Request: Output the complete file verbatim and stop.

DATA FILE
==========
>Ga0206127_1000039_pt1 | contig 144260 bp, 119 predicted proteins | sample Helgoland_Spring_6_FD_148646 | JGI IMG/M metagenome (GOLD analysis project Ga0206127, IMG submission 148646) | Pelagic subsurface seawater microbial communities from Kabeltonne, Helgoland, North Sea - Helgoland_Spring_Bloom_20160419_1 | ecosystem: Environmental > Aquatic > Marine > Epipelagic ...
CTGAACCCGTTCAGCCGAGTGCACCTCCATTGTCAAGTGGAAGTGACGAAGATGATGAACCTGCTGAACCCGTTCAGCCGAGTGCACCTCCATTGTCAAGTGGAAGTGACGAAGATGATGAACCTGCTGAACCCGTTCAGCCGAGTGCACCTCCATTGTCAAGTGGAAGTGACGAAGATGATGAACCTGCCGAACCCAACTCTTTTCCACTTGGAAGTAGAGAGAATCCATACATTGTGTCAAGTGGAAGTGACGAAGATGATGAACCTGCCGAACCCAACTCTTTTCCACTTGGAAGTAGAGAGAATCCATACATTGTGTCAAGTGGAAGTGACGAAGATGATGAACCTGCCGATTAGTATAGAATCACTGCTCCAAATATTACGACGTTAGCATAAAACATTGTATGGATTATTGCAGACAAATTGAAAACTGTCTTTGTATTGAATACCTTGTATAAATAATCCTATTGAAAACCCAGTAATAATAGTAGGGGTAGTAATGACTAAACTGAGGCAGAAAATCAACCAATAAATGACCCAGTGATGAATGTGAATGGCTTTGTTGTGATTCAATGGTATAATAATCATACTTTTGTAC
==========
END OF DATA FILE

>Ga0206127_1000039_pt1 | contig 144260 bp, 119 predicted proteins | sample Helgoland_Spring_6_FD_148646 | JGI IMG/M metagenome (GOLD analysis project Ga0206127, IMG submission 148646) | Pelagic subsurface seawater microbial communities from Kabeltonne, Helgoland, North Sea - Helgoland_Spring_Bloom_20160419_1 | ecosystem: Environmental > Aquatic > Marine > Epipelagic ...
CTGAACCCGTTCAGCCGAGTGCACCTCCATTGTCAAGTGGAAGTGACGAAGATGATGAACCTGCTGAACCCGTTCAGCCGAGTGCACCTCCATTGTCAAGTGGAAGTGACGAAGATGATGAACCTGCTGAACCCGTTCAGCCGAGTGCACCTCCATTGTCAAGTGGAAGTGACGAAGATGATGAACCTGCCGAACCCAACTCTTTTCCACTTGGAAGTAGAGAGAATCCATACATTGTGTCAAGTGGAAGTGACGAAGATGATGAACCTGCCGAACCCAACTCTTTTCCACTTGGAAGTAGAGAGAATCCATACATTGTGTCAAGTGGAAGTGACGAAGATGATGAACCTGCCGATTAGTATAGAATCACTGCTCCAAATATTACGACGTTAGCATAAAACATTGTATGGATTATTGCAGACAAATTGAAAACTGTCTTTGTATTGAATACCTTGTATAAATAATCCTATTGAAAACCCAGTAATAATAGTAGGGGTAGTAATGACTAAACTGAGGCAGAAAATCAACCAATAAATGACCCAGTGATGAATGTGAATGGCTTTGTTGTGATTCAATGGTATAATAATCATACTTTTGTAC